A move to raise building permit fees was postponed by city council at its meeting Monday.
An increase of one percent across all construction categories was recommended in a report from the city engineering and planning department.
The report stated no objection was raised at a November 5 open house regarding the proposed building permit fee increase, but Ward 3 councillor Matthew Shoemaker said he had heard otherwise.
Jerry Dolcetti, commissioner of engineering and planning, said there were no objections but "there was some discussion with one individual" who he was expecting to attend Monday's council meeting regarding the recommended increase.
That individual, however, was not in attendance.
Shoemaker also said he did not agree with certain figures provided in a city document regarding building permit fees.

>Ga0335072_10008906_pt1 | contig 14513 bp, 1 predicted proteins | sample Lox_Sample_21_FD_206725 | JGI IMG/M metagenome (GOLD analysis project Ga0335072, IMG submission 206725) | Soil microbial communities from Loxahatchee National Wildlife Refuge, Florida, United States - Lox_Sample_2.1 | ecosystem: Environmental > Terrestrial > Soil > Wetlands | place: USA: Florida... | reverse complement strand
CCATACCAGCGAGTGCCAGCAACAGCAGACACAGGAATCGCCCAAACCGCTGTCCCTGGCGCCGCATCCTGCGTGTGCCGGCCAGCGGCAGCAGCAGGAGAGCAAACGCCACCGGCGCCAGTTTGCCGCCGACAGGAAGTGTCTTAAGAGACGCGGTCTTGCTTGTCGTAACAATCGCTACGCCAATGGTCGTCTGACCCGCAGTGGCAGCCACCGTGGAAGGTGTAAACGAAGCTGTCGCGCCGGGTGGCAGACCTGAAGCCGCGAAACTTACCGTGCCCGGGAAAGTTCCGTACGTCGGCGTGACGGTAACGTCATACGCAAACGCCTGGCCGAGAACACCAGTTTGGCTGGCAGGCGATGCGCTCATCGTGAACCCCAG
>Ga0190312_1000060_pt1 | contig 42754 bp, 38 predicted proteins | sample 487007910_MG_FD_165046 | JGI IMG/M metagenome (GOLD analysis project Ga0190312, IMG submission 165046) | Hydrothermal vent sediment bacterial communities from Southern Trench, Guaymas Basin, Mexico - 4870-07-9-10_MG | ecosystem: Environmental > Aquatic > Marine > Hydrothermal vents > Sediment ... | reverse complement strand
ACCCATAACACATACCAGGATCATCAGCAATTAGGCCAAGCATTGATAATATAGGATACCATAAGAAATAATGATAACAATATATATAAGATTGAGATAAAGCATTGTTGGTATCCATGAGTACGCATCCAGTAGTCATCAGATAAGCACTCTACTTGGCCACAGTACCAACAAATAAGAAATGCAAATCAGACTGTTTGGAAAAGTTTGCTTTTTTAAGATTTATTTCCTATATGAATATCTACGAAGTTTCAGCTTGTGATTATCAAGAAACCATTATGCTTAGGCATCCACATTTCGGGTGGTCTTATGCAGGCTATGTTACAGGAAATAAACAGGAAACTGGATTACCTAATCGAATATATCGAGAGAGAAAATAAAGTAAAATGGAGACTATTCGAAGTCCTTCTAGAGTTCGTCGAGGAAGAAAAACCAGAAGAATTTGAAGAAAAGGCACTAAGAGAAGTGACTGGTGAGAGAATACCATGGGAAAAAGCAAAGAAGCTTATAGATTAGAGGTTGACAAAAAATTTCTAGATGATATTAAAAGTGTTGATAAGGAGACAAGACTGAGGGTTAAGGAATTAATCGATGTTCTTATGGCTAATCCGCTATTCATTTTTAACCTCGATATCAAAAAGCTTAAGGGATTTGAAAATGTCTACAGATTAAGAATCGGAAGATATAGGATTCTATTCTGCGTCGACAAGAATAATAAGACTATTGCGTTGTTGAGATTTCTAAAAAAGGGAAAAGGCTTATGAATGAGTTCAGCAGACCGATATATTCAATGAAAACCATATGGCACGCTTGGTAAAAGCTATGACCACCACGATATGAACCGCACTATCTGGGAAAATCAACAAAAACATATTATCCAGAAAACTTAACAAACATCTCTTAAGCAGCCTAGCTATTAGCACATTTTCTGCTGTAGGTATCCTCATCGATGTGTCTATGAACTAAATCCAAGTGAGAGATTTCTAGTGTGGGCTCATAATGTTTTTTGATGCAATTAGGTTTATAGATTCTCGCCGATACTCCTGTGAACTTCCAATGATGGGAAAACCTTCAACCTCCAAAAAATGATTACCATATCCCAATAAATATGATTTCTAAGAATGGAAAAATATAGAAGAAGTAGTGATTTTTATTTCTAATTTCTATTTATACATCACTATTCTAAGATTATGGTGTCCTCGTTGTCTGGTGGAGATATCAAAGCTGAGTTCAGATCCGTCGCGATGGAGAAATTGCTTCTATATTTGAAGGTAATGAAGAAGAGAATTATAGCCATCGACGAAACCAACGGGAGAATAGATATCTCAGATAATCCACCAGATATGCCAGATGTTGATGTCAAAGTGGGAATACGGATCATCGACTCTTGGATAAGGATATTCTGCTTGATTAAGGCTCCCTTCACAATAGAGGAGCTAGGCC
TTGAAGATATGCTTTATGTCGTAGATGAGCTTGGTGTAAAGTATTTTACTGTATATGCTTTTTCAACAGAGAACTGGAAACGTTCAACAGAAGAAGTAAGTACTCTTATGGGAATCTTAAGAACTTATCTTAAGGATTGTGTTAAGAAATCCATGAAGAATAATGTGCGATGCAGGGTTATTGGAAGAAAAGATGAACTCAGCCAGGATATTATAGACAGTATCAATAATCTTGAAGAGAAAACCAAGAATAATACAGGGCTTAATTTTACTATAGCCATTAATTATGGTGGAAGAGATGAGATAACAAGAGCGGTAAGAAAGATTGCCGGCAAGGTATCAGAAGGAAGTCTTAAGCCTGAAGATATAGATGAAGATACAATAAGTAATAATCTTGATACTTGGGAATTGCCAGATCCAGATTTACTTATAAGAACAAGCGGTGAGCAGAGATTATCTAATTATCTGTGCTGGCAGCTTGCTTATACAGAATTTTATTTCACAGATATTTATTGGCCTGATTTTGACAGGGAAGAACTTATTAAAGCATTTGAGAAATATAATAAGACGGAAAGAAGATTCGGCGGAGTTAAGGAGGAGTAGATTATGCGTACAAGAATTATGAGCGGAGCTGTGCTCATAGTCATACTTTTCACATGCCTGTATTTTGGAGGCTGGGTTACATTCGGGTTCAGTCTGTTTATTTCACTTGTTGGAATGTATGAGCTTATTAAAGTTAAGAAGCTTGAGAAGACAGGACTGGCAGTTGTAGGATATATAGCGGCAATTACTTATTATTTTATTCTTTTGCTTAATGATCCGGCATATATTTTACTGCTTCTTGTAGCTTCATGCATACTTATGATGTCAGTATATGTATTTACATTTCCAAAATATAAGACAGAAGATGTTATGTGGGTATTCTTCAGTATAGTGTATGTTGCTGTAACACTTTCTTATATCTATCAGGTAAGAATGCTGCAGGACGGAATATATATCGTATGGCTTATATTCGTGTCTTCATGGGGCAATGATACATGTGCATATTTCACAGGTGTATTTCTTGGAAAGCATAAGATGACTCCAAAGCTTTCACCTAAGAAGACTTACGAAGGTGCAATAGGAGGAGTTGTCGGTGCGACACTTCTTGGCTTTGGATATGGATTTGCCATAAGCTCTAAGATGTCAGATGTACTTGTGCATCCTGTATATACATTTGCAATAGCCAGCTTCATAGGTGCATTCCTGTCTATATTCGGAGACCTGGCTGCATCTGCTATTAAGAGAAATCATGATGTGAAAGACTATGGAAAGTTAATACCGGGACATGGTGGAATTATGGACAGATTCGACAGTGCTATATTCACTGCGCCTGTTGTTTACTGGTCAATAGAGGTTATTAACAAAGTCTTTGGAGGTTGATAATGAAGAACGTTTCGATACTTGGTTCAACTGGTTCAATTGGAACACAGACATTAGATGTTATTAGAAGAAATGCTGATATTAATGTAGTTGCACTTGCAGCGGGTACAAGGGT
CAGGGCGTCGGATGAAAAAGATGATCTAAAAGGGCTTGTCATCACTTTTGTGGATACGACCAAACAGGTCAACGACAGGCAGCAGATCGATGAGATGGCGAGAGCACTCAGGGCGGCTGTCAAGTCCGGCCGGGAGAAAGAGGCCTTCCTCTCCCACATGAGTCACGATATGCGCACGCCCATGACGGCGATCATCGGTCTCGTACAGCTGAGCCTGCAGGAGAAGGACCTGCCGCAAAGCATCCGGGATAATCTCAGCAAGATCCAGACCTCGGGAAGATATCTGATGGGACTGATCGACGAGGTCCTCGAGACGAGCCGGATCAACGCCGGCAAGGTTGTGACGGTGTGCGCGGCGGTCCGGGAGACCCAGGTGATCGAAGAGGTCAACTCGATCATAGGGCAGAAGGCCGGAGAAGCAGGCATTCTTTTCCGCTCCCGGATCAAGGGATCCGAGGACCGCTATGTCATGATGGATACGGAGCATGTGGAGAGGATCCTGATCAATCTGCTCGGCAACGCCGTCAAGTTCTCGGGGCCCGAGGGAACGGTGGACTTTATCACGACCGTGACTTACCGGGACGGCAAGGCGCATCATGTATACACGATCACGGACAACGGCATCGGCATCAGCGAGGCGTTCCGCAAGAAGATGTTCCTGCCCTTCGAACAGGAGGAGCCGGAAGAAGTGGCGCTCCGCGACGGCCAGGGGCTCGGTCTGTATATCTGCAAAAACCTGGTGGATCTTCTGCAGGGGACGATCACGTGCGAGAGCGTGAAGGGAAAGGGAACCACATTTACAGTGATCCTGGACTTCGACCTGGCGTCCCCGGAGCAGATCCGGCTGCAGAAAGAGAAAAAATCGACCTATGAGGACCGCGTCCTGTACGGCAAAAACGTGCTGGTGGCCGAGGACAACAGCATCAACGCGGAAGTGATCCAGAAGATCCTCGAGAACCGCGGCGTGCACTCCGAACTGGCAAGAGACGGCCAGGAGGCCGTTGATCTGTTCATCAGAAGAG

Council voted to approve Shoemaker's request for a postponement on the raising of building permit fees.
In the staff report, additional fees were proposed for building projects that are started without a permit.
The report also called for a minimum price for a building permit to be raised to $75 as a fixed fee, for all work not described on the city’s fee schedule.
Permit fees cover the cost of examining building plans and inspection.
The one percent increase was recommended to meet anticipated increased expenditures in 2015, while having minimal impact on the local construction industry.